Reciprocity is reflective of a growing movement that strives for equitable relationships based on dignity, respect and joint ownership. A distinct feature of reciprocal pedagogy is that all participants are viewed as teachers, learners, researchers, knowledge generators and administrators. This requires recognition and valuing of the multiple knowledges, perspectives and resources that each partner contributes, as well as an awareness and respect for diverse ways of doing, being and knowing.
It is important for students undertaking international mobility activities to understand how they and their short-term activity fit into the partner organisations’ goals and objectives and the larger context of development. The aim of this activity is therefore to help students understand the links between a student project, the partner’s organisational goals and the larger context of development.
The activity was co-created with Restless Development, a youth-based community development organisation in Delhi, and other partner organisations.
30 mins for each activity
- Student perspectives video (needs to be edited)
- Large pieces of paper to draw tree
- Marker pens
- Blue tak/ tape
This activity takes place over two different stages (during placement and upon re-entry). In their groups, students are asked to draw a tree (or other appropriate symbol) that represents the organisation that they have been placed with. The tree and branches represent the key objectives of the organisation, while the leaves/fruits/flowers represent student projects/activities/tasks.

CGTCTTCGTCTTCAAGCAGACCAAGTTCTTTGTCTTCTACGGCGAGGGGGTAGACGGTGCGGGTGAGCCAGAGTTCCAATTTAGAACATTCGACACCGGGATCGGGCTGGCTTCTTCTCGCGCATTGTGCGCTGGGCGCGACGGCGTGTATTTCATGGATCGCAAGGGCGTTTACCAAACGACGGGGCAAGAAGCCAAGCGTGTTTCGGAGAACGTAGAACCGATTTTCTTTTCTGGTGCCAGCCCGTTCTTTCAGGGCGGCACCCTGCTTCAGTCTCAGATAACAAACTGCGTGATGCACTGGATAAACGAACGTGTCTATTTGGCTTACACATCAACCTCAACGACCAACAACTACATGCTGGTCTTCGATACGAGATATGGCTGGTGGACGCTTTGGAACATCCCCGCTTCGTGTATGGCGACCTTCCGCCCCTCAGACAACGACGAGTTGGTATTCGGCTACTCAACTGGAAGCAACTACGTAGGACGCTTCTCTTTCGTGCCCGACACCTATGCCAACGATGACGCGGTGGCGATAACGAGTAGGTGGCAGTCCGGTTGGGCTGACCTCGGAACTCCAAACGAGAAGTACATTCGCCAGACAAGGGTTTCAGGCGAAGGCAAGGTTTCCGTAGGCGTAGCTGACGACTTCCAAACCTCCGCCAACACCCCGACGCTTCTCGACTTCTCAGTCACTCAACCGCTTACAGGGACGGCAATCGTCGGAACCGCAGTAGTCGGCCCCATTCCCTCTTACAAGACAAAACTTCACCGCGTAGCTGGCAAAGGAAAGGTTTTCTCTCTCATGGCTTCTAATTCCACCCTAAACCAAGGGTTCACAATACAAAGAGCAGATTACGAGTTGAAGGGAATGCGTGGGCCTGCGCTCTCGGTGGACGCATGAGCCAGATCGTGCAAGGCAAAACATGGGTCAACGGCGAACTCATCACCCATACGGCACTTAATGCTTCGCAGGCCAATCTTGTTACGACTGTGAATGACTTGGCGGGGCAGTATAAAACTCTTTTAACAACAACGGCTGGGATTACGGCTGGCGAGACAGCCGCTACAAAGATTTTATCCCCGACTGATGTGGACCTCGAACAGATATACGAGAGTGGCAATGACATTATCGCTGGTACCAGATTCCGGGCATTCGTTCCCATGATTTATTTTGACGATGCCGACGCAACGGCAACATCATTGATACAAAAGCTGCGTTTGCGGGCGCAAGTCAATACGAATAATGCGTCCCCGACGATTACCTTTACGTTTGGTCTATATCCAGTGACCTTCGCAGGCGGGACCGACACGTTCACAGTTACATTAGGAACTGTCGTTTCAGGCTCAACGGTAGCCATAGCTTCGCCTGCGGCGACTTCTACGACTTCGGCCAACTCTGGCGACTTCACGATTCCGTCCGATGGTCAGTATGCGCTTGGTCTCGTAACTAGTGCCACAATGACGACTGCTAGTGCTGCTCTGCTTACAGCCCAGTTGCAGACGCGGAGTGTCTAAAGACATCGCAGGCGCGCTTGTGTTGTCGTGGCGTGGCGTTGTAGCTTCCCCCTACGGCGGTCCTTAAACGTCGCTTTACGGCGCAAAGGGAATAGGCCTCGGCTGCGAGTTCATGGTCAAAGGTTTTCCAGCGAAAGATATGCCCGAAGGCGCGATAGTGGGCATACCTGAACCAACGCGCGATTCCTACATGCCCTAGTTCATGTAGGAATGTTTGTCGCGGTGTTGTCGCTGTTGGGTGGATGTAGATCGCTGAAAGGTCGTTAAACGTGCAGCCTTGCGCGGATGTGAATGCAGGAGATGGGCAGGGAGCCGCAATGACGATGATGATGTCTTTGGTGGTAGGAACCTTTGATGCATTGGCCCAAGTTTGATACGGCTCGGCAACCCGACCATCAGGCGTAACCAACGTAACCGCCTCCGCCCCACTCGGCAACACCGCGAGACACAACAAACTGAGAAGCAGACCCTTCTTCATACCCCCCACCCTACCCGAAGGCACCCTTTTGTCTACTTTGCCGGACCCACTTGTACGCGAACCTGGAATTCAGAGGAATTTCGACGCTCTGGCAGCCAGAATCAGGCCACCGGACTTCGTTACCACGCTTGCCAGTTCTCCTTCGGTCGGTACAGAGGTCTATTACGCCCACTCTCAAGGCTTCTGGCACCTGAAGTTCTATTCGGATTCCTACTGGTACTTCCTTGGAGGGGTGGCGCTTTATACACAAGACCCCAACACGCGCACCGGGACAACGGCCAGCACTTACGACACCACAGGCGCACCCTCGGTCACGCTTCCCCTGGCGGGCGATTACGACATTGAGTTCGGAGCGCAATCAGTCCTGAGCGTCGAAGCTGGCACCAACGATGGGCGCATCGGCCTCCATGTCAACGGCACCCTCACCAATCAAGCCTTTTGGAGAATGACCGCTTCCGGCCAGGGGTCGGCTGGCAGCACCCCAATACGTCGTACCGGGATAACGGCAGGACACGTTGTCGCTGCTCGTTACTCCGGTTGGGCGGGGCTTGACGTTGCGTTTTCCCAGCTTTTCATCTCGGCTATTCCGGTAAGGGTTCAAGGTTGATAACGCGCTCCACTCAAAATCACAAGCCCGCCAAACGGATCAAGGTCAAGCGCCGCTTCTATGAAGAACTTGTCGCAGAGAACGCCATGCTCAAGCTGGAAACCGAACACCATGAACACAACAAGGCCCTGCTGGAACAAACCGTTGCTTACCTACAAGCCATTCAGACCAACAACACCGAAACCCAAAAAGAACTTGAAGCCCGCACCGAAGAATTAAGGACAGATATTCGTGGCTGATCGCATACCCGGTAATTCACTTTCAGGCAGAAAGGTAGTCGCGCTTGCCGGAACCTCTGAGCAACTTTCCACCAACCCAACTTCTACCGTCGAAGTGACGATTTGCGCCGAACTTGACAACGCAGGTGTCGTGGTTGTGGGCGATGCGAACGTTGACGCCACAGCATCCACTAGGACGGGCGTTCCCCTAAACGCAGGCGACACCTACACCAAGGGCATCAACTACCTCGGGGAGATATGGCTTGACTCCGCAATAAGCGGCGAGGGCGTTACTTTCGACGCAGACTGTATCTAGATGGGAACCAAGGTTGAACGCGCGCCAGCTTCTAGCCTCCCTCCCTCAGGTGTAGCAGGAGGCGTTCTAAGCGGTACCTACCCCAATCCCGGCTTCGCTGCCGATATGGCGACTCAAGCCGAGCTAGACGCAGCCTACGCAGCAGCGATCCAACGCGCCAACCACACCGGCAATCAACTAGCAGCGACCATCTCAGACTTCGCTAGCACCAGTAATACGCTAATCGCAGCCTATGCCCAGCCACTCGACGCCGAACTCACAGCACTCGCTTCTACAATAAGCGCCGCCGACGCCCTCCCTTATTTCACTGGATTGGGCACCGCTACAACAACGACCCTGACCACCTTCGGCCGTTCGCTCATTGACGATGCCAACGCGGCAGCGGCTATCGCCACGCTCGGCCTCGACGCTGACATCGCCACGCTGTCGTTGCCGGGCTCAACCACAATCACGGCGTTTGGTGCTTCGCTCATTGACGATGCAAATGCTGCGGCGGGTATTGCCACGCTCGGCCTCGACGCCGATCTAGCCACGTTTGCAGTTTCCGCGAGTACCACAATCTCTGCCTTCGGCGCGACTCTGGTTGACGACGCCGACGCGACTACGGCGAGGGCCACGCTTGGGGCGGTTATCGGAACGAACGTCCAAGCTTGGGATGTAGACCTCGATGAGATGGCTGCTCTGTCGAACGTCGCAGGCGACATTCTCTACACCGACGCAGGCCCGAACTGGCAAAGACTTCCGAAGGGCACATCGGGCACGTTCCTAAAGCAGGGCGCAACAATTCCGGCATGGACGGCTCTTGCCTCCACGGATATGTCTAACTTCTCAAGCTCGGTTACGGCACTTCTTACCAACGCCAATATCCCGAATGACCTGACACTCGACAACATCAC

We suggest a physical cut-out of a tree in the partner office so that it can be developed during the placement with partners.
Ask students to map the organisation’s key objectives and how they might fit into broader development outcomes (eg. Sustainable Development Goals). This tree (or other appropriate symbol) is to be pinned to a wall accessible by the student group (i.e. partner office wall or communal lounge in shared accommodation).
While students are on placement, they are asked to reflect on their leaf/fruit/flower (i.e. their understanding of their project), identify where their project and or various activities/tasks fit within the organisation and place them on branches of the tree. Clarification can be sought by consulting organisational staff and other students working in different areas.
The idea is that students, over the duration of their project, get a collective sense of their contribution to the organisation and its broader goals.
In re-entry workshops, students as a group, will present their tree and how their project/s fit in.
This example uses the same concept as above but with the Inca Cross. Each of the corners signifies something to the Inca culture and tradition. The same has been done for the organisation. The end goal (mother earth) is to create resilient and sustainable communities. The organisational structure (big branches) are placed within the cross and on each of the corners are the community programs (health, infrastructure, sustainable livelihoods and education). Each corner of the corner talks about the specific projects completed in each of these areas and their resulting outputs.
Additional video resource: